Quintin Williams is a leader of CRS’ FORCE (Fighting to Overcome Records and Create Equality) Project. Quintin wrote the following reflection about his experience advocating at CRS’ Day of Faith at the Capitol on April 8, 2014.
My favorite speech is “I’ve Been to the Mountaintop” given by Martin Luther King Jr. the day before his assassination. In it he recalled the struggle against the infamous Bull Connor in Alabama to which he says, “I remember in Birmingham, Alabama, when we were in that majestic struggle there, we would move out of the Sixteenth Street Baptist Church day after day. By the hundreds we would move out, and Bull Connor would tell them to send the dogs forth, and they did come. But we just went before the dogs singing, ‘Ain’t gonna let nobody turn me around.’”
I remembered this part of King’s speech on Tuesday April 8th as I marched with other FORCE leaders and members of the Community Renewal Society toward the Illinois Policy Institute singing the same song King and others sang as they encountered great opposition. Contemporary injustice may not take the form of dogs and fire hoses, but lies can be just as harmful. On the Day of Faith at the Capitol we were not going to let institutionalized lies designed to perpetuate inequality turn us around. It was exhilarating to take part in that action.
After this experience we marched back to the Capitol where my team and I had one last meeting regarding absolute bars to employment for returning citizens, a fair tax system, and a reduction of the time between arrests and preliminary hearings. Our two meetings earlier in the day were fruitful. The first meeting was with a legislator’s staff, but we were still able to let our voices be heard. In the second meeting we were promised support on two out of the three initiatives. Finally, our third meeting at “the rail” was quick, but the legislator was receptive to the FORCE absolute bars campaign and thanked me for my story, saying it was an important one to share.
I shared my story again at the Prayer Rally in the Capitol Rotunda where I had the opportunity to speak to several hundred people. In my speech I emphasized how remarkable it was for me to be there when just eight years earlier my future was uncertain due to incarceration. I stood in front of hundreds of people in the Illinois State Capitol, sending a message to arguably the most powerful person in the building — Speaker Madigan. Earlier in the year the Speaker set rules guiding amendments to legislation, which severely hurt the chances of one of the most important FORCE bills to move forward. Walking up the steps to the Speaker’s office to deliver our letter asking him to allow our bill to move out of the Rules Committee was a moment that I will never forget.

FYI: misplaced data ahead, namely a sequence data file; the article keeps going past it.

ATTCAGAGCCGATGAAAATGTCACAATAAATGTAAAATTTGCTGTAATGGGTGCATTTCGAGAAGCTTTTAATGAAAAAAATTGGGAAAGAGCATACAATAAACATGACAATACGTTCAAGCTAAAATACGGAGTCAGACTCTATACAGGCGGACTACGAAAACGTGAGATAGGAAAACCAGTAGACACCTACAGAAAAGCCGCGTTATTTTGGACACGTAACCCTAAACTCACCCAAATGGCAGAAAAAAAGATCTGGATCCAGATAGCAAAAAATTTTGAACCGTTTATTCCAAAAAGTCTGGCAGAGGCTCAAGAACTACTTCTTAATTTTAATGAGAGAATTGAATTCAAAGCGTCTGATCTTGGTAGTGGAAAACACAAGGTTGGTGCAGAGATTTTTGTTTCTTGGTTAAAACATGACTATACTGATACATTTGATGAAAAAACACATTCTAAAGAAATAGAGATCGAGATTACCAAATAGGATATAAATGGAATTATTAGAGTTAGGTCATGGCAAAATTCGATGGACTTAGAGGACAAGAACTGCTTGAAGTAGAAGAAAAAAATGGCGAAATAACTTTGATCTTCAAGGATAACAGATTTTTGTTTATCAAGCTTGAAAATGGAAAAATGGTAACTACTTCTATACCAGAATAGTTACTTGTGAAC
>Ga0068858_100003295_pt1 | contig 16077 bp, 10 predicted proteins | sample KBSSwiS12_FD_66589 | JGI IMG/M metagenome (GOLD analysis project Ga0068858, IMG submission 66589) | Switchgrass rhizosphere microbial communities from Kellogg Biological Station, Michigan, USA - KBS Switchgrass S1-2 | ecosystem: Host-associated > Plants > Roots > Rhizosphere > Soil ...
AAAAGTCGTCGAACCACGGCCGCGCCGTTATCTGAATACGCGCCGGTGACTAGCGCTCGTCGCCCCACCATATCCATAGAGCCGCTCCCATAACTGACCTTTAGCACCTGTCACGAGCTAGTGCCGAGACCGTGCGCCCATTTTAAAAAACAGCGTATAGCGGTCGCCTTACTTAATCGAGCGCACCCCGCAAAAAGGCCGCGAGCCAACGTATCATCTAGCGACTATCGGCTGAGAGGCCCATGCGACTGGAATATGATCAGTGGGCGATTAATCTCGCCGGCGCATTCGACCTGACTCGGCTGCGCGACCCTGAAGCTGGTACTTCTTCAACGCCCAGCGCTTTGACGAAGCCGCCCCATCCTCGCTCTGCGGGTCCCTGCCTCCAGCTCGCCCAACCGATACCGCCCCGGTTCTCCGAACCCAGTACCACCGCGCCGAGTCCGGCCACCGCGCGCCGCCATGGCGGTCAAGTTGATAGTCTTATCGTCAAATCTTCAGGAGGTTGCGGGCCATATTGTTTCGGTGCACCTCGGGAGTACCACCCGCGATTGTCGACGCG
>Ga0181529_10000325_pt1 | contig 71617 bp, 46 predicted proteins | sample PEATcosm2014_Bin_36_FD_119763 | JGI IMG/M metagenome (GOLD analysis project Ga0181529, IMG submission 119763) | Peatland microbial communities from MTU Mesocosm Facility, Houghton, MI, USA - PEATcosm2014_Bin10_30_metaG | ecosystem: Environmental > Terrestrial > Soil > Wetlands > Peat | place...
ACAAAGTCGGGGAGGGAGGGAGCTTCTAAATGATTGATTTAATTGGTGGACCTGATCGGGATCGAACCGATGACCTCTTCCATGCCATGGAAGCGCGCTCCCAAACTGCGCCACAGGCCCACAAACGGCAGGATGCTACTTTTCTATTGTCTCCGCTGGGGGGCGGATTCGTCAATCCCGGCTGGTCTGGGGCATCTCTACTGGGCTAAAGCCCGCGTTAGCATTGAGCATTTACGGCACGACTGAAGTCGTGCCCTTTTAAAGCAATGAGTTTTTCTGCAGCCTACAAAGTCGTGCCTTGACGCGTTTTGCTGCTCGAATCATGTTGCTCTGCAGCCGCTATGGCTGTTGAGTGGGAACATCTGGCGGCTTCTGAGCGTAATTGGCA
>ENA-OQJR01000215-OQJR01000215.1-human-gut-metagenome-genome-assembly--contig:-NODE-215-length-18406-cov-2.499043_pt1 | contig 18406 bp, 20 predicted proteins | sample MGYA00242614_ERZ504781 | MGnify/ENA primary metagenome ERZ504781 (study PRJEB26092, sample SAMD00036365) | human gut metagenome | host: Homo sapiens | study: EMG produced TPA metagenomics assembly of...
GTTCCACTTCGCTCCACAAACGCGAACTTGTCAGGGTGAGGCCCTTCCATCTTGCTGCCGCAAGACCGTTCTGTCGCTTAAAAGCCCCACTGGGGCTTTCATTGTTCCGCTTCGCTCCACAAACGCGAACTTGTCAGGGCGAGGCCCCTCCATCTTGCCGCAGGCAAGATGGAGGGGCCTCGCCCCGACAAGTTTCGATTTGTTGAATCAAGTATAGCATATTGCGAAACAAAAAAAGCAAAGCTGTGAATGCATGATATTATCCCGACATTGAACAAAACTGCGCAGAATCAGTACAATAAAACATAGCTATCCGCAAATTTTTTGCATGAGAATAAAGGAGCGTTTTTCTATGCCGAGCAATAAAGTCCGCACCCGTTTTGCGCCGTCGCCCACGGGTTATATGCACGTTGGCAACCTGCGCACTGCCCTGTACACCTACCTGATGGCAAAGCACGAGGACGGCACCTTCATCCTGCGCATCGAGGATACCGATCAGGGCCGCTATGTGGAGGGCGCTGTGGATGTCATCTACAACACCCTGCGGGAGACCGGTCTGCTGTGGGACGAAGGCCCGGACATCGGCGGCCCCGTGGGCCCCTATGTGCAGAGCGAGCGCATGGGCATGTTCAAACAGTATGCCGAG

Walking up those steps alongside other FORCE leaders reminded me that God often uses the most unlikely to carry out change. Moses was a man with a temper, who claimed to not speak well, and Paul was a fierce persecutor of Christians, yet God took these seemingly incapable men and used them for great purposes. Formerly incarcerated people of color are a highly stigmatized group, yet we led the charge up those steps to deliver this most important message. We wanted to remind the Speaker that legislation should represent communities, families, and individuals, so when legislation gets pushed to the side by bureaucratic processes, the interests of people get pushed to the side as well.
To be in the Capitol with all of those people putting their faith in action and having the opportunity to represent FORCE was a testament to the grace of God. Considering my past, I would have never thought I would be a part of this sort of event, but 1 Corinthians 1:27 reminds us that, “God chose what is foolish in the world to shame the wise; God chose what is weak in the world to shame the strong.”
Jesus Christ, who is “the same yesterday and today and forever” (Hebrews 13:8) used me and my fellow FORCE leaders to demonstrate that His strength is made perfect in my weakness (2 Corinthians 12:9). The perceived weakness of individuals with criminal records did not stop FORCE from walking in strength toward freedom and equity, and toward the power contained in the Speaker’s office. On the Day of Faith I witnessed that life struggles are not in vain and that there is immense power in collective, unified “faith in action.”